The Finnish number 1 player Jarkko Nieminen announced that he would be setting up a tennis academy for junior players this summer. Bearing his own name, the Jarkko Nieminen Tennis Academy will be located mainly in the Tali Tennis Centre in Helsinki, and admittance will initially be made to the top 6 to 8 junior tennis players in the country.
In a philanthropic venture, the academy will be run as a not-for-profit association and its main aims are to create possibilities and opportunities for junior tennis players in Finland to progress to a professional level. At the official announcement Nieminen explained that he has “received so much from tennis that I thought I’d give something back. From the point of view of the Finnish tennis culture, it is important to have an academy like this in the country.”
Although the academy is planning to make use of international contacts in the tennis world, such as those in Sweden, Germany and the USA, it already boasts a substantial amount of tennis knowledge and expertise. Associated names include Federico Ricci – former coach to the ATP pro Micke Kontinen – who will be the head coach at the academy, with Jarno Ahonen and Veli Paloheimo on board to provide S&C and operations support respectively. Nieminen has also arranged for two coaches from the HVS-Tennis club based in Helsinki – Olli LeppÃ¤nen and Saku Siivonen – to come on board as academy coaches.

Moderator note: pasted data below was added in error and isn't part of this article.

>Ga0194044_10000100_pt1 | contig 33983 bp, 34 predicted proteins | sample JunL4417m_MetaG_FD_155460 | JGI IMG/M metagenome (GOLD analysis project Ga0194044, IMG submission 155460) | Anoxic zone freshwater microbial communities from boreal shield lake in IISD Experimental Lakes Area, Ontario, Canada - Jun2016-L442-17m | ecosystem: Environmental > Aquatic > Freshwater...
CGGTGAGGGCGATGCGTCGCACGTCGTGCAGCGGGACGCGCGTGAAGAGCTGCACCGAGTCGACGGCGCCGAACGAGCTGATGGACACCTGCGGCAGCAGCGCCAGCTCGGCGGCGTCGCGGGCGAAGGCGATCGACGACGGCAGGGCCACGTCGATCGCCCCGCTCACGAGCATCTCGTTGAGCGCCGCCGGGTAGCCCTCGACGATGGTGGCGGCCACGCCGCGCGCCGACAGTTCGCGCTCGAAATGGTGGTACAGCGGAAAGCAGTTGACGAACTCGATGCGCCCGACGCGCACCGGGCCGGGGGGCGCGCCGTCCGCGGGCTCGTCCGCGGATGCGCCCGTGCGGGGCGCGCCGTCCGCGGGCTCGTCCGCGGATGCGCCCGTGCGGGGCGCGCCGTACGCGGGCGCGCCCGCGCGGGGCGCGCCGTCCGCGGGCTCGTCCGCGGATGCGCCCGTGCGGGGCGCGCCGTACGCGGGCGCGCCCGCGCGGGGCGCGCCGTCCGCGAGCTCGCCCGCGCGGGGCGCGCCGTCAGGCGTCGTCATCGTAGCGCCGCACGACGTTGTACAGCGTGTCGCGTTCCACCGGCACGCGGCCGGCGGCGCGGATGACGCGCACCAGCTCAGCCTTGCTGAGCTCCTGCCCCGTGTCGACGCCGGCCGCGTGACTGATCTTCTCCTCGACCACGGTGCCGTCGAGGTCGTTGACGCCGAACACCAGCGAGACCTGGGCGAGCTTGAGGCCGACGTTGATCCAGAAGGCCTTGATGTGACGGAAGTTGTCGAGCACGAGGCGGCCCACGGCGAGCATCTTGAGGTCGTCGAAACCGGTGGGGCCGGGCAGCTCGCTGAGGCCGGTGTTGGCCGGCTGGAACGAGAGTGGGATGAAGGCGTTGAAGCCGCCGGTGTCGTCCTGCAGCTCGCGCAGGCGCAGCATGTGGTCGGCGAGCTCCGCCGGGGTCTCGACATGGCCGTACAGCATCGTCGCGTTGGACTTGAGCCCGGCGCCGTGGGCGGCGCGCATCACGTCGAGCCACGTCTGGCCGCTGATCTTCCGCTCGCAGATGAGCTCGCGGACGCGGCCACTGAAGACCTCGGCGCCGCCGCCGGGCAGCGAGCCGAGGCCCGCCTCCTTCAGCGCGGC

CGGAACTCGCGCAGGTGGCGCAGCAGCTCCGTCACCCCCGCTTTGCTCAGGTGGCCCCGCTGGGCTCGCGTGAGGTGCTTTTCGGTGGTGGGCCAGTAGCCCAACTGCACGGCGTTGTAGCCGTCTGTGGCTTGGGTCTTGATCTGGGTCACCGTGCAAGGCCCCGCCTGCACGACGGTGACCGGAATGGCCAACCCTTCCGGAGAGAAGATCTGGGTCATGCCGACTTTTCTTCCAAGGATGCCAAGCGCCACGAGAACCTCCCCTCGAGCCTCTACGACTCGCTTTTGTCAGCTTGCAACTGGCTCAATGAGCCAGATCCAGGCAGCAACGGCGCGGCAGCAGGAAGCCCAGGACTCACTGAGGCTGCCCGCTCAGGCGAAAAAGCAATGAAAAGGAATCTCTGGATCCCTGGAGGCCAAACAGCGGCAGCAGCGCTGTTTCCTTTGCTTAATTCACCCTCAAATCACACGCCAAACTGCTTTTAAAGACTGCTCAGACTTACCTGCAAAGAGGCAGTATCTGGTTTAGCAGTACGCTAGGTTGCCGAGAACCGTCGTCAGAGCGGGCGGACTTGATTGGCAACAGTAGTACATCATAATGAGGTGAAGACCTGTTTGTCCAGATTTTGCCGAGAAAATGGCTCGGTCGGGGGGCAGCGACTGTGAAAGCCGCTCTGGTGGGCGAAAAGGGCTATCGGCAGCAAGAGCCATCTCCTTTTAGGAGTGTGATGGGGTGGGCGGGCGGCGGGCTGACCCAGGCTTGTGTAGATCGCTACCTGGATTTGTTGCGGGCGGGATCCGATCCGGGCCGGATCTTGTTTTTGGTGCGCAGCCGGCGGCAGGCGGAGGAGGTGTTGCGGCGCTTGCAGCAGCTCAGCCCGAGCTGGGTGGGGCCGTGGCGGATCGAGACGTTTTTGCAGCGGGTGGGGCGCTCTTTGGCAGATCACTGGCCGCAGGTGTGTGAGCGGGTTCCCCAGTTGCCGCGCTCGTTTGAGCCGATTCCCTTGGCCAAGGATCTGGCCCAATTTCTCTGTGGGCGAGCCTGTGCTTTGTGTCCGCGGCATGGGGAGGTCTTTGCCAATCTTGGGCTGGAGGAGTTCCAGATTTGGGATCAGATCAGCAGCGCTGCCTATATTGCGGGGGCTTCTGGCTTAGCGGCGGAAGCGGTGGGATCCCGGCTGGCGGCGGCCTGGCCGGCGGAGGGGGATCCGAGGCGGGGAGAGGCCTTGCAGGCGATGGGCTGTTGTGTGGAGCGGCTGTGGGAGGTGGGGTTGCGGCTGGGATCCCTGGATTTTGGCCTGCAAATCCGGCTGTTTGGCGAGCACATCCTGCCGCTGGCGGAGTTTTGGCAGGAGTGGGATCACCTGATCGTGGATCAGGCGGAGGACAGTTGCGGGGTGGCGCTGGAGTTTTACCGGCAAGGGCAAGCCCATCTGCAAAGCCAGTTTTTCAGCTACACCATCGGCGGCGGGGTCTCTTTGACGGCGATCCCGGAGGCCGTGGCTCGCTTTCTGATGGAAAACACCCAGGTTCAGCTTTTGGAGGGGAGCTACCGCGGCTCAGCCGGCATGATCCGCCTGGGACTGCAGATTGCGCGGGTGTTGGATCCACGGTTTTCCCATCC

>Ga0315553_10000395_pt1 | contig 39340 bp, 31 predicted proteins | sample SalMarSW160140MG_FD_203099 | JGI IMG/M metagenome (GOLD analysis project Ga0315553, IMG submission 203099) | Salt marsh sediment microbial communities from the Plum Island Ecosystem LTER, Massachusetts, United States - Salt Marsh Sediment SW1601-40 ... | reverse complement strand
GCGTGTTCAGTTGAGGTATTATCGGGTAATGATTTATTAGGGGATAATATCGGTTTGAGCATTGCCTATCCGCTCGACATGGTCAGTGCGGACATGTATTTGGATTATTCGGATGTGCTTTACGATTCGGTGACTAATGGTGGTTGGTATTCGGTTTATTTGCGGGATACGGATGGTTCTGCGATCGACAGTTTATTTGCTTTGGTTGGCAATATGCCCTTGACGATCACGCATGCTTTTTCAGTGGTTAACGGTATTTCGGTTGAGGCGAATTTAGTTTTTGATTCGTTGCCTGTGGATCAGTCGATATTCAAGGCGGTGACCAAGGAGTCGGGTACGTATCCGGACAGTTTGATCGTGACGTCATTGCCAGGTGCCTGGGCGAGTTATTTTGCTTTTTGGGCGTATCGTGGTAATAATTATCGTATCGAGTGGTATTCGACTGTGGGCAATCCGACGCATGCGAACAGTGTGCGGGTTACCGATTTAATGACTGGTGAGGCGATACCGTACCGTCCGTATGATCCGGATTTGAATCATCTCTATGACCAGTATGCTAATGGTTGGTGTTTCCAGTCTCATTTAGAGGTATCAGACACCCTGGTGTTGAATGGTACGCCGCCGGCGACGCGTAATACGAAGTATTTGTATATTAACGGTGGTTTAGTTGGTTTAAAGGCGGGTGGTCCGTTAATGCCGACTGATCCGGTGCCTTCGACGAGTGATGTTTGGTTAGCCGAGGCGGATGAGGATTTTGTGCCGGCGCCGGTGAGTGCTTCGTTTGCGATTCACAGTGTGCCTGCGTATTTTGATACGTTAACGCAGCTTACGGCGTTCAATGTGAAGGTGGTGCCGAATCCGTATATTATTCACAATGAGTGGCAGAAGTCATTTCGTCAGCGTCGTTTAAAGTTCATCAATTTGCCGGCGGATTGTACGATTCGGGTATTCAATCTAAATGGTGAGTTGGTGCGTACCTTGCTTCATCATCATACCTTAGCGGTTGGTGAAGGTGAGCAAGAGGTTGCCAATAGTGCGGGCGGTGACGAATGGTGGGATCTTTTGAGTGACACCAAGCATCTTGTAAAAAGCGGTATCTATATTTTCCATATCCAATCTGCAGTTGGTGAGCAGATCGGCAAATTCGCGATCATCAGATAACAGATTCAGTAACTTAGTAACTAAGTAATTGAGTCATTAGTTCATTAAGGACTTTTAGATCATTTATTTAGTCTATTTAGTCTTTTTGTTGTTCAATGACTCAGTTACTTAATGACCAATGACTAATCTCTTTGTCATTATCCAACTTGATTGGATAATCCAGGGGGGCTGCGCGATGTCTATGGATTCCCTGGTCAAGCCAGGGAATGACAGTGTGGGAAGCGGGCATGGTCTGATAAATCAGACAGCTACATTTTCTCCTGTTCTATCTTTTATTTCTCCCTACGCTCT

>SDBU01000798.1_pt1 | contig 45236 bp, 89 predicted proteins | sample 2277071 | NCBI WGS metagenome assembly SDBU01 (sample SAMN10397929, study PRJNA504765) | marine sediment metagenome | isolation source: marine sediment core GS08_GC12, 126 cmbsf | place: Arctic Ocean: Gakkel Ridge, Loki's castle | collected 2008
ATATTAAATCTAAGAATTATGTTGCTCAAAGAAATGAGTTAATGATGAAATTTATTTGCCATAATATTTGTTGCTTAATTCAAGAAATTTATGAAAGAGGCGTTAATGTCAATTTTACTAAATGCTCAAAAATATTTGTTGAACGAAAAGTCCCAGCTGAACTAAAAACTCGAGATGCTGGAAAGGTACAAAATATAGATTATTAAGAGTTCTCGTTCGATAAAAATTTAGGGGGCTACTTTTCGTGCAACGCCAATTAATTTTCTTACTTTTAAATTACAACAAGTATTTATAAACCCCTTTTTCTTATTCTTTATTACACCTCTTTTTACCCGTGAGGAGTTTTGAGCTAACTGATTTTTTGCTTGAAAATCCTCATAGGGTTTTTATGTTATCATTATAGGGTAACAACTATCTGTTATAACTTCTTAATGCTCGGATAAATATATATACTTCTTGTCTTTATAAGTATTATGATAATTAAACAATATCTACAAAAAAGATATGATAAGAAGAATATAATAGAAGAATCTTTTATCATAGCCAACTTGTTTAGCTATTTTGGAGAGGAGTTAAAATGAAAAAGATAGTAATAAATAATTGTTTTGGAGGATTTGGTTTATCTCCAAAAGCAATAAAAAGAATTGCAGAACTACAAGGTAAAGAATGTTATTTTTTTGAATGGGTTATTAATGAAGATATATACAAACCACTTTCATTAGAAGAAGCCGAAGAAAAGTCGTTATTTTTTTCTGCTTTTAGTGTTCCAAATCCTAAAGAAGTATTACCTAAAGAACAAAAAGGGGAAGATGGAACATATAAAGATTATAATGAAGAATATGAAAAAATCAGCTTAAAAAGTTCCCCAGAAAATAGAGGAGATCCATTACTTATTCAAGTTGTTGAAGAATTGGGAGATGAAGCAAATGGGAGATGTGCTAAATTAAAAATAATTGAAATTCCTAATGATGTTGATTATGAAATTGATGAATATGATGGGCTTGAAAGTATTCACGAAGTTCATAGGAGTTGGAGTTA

Despite a small initial intake of a maximum of 8 students, plans are in place for expansion over the years to eventually include junior players from international countries. And even though Nieminen’s professional career is still active, he still plans to work as much with the academy directors and administrators as possible with the management of the academy and will become a practice opponent for its students.
The names of two of this summer’s intake have already been announced, Eero Vasa and Patrik Niklas-Salminen, both aged 15, will be entering the academy when it opens, having previously met each other when they faced off in the under-14’s Finnish Championship final last summer. Although students will be required to pay a third of the academy’s fees, they will receive partial funding to cover the rest. The Finnish Tennis Association have confirmed that they will support the activity of the academy by purchasing coaching and educational services, and will also provide a full scholarship for one student each year.
Having chosen not to compete at the Madrid Open this week, Nieminen will hit the courts in Rome next week for the Internazionali BNL D’Italia.
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